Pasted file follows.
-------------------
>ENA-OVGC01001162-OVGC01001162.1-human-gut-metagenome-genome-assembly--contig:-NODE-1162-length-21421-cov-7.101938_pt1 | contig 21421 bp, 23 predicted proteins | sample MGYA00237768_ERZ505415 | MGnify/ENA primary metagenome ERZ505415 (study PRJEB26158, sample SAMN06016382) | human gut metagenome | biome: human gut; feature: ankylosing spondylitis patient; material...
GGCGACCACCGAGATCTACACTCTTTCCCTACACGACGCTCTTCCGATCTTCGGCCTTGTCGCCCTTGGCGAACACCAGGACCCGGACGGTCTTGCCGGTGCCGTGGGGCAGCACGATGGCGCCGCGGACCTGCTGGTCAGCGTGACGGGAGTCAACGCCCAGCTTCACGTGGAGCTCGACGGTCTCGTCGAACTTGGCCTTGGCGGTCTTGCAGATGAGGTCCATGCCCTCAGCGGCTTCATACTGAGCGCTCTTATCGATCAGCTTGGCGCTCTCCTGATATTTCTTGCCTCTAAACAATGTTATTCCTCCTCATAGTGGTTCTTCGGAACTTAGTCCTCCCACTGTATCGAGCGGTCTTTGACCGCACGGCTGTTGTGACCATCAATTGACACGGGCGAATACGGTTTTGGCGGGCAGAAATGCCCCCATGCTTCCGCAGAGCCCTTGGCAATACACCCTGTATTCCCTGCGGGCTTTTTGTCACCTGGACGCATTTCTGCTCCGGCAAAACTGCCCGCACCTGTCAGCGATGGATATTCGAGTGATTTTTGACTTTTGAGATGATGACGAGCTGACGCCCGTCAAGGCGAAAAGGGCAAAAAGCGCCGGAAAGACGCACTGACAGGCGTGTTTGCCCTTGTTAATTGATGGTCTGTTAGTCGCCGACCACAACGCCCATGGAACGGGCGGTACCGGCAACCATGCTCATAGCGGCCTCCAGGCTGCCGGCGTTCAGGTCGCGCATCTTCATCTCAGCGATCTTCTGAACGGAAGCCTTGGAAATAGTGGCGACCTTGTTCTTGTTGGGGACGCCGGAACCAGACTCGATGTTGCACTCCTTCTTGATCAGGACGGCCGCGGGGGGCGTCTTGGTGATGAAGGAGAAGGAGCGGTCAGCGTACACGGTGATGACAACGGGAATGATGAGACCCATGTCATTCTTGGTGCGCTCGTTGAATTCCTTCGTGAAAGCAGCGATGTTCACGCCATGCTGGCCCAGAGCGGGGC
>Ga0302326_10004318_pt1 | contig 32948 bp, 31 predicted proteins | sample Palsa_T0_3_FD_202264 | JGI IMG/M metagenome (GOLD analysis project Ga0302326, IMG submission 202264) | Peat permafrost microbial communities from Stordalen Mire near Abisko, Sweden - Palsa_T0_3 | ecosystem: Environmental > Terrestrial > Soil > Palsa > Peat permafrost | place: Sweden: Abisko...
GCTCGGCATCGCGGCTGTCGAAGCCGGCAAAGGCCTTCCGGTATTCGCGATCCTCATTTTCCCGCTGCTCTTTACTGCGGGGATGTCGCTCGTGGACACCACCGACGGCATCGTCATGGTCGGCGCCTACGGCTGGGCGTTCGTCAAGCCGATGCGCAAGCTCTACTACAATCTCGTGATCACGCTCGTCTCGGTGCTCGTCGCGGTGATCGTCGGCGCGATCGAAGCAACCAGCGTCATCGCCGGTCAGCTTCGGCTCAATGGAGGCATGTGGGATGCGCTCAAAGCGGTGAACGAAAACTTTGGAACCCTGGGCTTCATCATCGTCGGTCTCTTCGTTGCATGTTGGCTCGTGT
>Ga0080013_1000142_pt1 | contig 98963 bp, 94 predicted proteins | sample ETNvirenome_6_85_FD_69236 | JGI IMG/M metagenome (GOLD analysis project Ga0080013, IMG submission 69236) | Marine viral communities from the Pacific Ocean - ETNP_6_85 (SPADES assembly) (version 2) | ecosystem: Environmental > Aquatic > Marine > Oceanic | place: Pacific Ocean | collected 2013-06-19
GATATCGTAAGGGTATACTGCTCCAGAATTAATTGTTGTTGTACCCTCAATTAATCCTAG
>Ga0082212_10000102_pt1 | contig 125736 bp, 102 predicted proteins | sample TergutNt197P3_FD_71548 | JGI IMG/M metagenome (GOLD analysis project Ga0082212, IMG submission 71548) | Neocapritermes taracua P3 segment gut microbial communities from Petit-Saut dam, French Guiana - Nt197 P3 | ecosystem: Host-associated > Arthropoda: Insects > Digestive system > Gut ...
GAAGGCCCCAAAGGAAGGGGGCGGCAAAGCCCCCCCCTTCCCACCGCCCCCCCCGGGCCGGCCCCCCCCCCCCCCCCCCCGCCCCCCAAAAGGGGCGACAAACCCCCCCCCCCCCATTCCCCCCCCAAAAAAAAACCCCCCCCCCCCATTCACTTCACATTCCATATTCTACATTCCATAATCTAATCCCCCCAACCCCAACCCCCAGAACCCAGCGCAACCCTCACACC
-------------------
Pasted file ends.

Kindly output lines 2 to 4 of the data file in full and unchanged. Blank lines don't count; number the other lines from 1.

GGCGACCACCGAGATCTACACTCTTTCCCTACACGACGCTCTTCCGATCTTCGGCCTTGTCGCCCTTGGCGAACACCAGGACCCGGACGGTCTTGCCGGTGCCGTGGGGCAGCACGATGGCGCCGCGGACCTGCTGGTCAGCGTGACGGGAGTCAACGCCCAGCTTCACGTGGAGCTCGACGGTCTCGTCGAACTTGGCCTTGGCGGTCTTGCAGATGAGGTCCATGCCCTCAGCGGCTTCATACTGAGCGCTCTTATCGATCAGCTTGGCGCTCTCCTGATATTTCTTGCCTCTAAACAATGTTATTCCTCCTCATAGTGGTTCTTCGGAACTTAGTCCTCCCACTGTATCGAGCGGTCTTTGACCGCACGGCTGTTGTGACCATCAATTGACACGGGCGAATACGGTTTTGGCGGGCAGAAATGCCCCCATGCTTCCGCAGAGCCCTTGGCAATACACCCTGTATTCCCTGCGGGCTTTTTGTCACCTGGACGCATTTCTGCTCCGGCAAAACTGCCCGCACCTGTCAGCGATGGATATTCGAGTGATTTTTGACTTTTGAGATGATGACGAGCTGACGCCCGTCAAGGCGAAAAGGGCAAAAAGCGCCGGAAAGACGCACTGACAGGCGTGTTTGCCCTTGTTAATTGATGGTCTGTTAGTCGCCGACCACAACGCCCATGGAACGGGCGGTACCGGCAACCATGCTCATAGCGGCCTCCAGGCTGCCGGCGTTCAGGTCGCGCATCTTCATCTCAGCGATCTTCTGAACGGAAGCCTTGGAAATAGTGGCGACCTTGTTCTTGTTGGGGACGCCGGAACCAGACTCGATGTTGCACTCCTTCTTGATCAGGACGGCCGCGGGGGGCGTCTTGGTGATGAAGGAGAAGGAGCGGTCAGCGTACACGGTGATGACAACGGGAATGATGAGACCCATGTCATTCTTGGTGCGCTCGTTGAATTCCTTCGTGAAAGCAGCGATGTTCACGCCATGCTGGCCCAGAGCGGGGC
>Ga0302326_10004318_pt1 | contig 32948 bp, 31 predicted proteins | sample Palsa_T0_3_FD_202264 | JGI IMG/M metagenome (GOLD analysis project Ga0302326, IMG submission 202264) | Peat permafrost microbial communities from Stordalen Mire near Abisko, Sweden - Palsa_T0_3 | ecosystem: Environmental > Terrestrial > Soil > Palsa > Peat permafrost | place: Sweden: Abisko...
GCTCGGCATCGCGGCTGTCGAAGCCGGCAAAGGCCTTCCGGTATTCGCGATCCTCATTTTCCCGCTGCTCTTTACTGCGGGGATGTCGCTCGTGGACACCACCGACGGCATCGTCATGGTCGGCGCCTACGGCTGGGCGTTCGTCAAGCCGATGCGCAAGCTCTACTACAATCTCGTGATCACGCTCGTCTCGGTGCTCGTCGCGGTGATCGTCGGCGCGATCGAAGCAACCAGCGTCATCGCCGGTCAGCTTCGGCTCAATGGAGGCATGTGGGATGCGCTCAAAGCGGTGAACGAAAACTTTGGAACCCTGGGCTTCATCATCGTCGGTCTCTTCGTTGCATGTTGGCTCGTGT